Johns Hopkins SAIS experts available to discuss US-Canada-Mexico relations during North American Leaders Summit


As President Barack Obama meets with the leaders of Canada and Mexico on Wednesday for his final North American Leaders Summit, experts from the Canadian Studies Program and Latin American Studies Program at the Johns Hopkins University School of Advanced International Studies (SAIS) are available to offer insight on how the “Three Amigos” summit could impact the future of immigration, trade, energy, and the environment.

Christopher Sands, Director of the Center for Canadian Studies; and Charles F. Doran, Andrew W. Mellon Professor of International Relations in Canadian Studies; can discuss the stakes for Canadian Prime Minister Justin Trudeau as he hosts his first international summit since being elected last fall.

Director of the Latin American Studies Program Riordan Roett can share commentary on Mexican President Enrique Peña Nieto, as he works to improve Mexico-Canada relations on his first official trip to Canada.

The scholars are available to discuss:

  • How does the vote for Britain to leave the European Union, and the uncertainty of European integration affect North American diplomacy?
  • What are the implications of Brexit for the Trans-Pacific Partnership trade agreement?
  • Will Canada’s CETA trade deal with the EU change now that Britain, Canada’s largest EU trading partner, is leaving the union?
  • What is President Obama’s legacy in North America as he attends his last regional summit?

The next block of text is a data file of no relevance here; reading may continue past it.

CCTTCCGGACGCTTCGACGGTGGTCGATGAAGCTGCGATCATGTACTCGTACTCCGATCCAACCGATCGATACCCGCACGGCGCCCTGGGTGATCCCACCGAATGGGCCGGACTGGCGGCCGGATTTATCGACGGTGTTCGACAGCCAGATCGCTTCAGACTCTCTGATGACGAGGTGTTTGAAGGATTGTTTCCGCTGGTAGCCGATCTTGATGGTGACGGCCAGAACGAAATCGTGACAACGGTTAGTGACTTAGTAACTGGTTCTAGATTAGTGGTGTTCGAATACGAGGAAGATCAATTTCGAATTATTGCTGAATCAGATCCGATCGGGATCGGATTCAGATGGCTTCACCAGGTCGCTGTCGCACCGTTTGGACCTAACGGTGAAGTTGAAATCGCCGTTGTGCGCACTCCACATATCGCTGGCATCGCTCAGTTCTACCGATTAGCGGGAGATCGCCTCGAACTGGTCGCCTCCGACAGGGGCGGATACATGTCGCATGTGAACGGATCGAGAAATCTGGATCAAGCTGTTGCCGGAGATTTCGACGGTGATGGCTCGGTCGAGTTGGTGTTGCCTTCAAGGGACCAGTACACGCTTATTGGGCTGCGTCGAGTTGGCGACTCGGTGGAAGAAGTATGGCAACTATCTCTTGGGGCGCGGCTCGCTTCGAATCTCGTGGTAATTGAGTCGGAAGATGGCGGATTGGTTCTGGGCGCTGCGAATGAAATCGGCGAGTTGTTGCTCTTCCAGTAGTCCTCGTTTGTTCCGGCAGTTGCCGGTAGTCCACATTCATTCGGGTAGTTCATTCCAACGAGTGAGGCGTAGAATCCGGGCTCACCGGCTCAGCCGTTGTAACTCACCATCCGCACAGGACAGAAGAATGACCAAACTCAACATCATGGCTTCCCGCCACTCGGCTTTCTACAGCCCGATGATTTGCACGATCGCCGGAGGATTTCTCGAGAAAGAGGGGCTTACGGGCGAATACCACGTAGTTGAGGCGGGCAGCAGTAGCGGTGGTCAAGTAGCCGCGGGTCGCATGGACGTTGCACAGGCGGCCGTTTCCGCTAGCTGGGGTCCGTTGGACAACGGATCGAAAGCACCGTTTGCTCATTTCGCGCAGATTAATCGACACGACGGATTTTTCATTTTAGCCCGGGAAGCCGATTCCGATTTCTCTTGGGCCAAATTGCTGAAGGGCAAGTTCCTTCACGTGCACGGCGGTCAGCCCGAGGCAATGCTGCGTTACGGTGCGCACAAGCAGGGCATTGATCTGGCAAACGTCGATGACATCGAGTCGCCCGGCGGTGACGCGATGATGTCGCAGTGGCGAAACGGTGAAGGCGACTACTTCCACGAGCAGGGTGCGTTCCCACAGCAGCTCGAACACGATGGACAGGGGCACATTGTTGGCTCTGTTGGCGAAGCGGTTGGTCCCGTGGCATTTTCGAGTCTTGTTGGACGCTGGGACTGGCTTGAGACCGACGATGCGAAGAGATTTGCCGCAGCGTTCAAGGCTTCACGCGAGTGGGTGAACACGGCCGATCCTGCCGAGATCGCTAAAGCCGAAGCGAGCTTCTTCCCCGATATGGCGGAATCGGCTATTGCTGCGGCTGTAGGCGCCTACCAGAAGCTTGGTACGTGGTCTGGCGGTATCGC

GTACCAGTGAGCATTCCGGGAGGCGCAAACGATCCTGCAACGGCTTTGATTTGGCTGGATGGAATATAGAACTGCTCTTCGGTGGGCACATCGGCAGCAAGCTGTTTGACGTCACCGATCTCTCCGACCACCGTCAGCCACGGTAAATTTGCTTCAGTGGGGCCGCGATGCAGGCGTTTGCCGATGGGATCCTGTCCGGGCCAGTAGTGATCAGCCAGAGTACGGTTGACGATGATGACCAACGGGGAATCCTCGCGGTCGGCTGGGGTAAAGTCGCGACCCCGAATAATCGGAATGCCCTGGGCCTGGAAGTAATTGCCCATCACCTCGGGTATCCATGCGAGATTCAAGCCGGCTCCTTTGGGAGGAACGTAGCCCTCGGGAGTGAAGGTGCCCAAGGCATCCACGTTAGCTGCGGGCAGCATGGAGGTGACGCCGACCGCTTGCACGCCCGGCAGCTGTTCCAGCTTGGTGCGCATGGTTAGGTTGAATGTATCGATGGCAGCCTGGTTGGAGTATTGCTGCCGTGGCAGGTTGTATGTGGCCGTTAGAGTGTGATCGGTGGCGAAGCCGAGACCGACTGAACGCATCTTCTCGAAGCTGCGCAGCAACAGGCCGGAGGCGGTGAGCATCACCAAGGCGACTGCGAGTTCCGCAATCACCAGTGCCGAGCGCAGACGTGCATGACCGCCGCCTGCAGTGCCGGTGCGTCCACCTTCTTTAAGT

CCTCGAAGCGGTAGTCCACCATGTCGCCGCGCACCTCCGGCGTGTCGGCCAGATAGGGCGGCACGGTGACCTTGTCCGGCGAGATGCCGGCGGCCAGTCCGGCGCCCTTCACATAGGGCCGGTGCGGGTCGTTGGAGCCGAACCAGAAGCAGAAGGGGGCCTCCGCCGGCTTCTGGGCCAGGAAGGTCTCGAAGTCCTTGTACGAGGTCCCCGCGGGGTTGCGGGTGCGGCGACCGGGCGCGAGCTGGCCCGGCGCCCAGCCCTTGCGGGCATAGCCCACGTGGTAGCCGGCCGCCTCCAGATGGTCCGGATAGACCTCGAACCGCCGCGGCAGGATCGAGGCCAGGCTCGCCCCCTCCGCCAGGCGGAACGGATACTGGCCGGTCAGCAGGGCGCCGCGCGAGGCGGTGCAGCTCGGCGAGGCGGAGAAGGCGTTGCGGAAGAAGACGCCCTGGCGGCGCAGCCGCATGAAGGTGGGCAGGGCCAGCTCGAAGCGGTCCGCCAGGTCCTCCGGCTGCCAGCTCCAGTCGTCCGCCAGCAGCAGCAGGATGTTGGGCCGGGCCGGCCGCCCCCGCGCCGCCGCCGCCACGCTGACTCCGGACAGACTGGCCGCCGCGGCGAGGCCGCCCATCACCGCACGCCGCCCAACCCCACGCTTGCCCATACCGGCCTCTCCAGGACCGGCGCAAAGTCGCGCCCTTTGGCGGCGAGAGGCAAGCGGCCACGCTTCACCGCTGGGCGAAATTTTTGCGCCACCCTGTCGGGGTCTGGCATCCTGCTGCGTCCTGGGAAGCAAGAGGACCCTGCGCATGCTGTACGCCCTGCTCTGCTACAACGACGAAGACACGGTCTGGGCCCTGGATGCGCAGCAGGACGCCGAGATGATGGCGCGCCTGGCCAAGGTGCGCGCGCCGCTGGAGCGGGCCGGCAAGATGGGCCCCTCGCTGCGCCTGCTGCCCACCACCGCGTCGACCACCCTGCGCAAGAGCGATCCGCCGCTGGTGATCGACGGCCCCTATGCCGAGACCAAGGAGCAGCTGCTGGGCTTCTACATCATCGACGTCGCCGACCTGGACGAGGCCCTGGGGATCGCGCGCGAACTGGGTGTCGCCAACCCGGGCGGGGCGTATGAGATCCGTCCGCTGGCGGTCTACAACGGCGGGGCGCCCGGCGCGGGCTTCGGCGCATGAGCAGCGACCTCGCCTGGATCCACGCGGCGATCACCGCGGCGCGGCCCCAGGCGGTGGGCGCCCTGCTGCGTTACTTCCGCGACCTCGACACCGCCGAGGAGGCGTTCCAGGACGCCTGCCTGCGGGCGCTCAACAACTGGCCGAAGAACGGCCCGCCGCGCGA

• What are the next steps to take on environmental and energy matters?
  • What is the significance of the upcoming U.S. presidential election, and its influence on future relations?

Despite critical statements about the North American Free Trade Agreement by President Obama as a senator and presidential candidate, Sands said he has been more committed to strengthening the North American regional economy and attending these summits of the Three Amigos than many expected. "The next U.S. president will be someone who has criticized NAFTA too – and yet will end up engaging in the complex issues of trade, security, and environmental cooperation with the United States’ neighbors.” 

Roett said, in addition to the “dark cloud” of the recent Brexit vote, President Obama faces challenges ahead including a growing sentiment in the U.S. that global trade deals are bad for jobs and the environment, and resistance from Republicans for new agreements to cut greenhouse gas emissions.

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Stacy A. Anderson
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Johns Hopkins SAIS
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About Johns Hopkins SAIS

A division of Johns Hopkins University, the Paul H. Nitze School of Advanced International Studies (SAIS) is a global institution that offers students an international perspective on today’s critical issues. For seven decades, students have distinguished themselves by pursuing academic excellence in international relations. The school was established in Washington, D.C. in 1943, and opened its campus in Bologna, Italy in 1955. It initiated one of the first Western university programs in the People’s Republic of China when it launched a campus in Nanjing in 1986.

The school’s mission is to provide an interdisciplinary professional education that prepares a diverse graduate student body for internationally related positions of responsibility; to foster research, scholarship and cross-cultural exchange; and to contribute knowledge, expertise and leadership to the global community.

For more information, visit or @SAISHopkins


Tuesday, June 28, 2016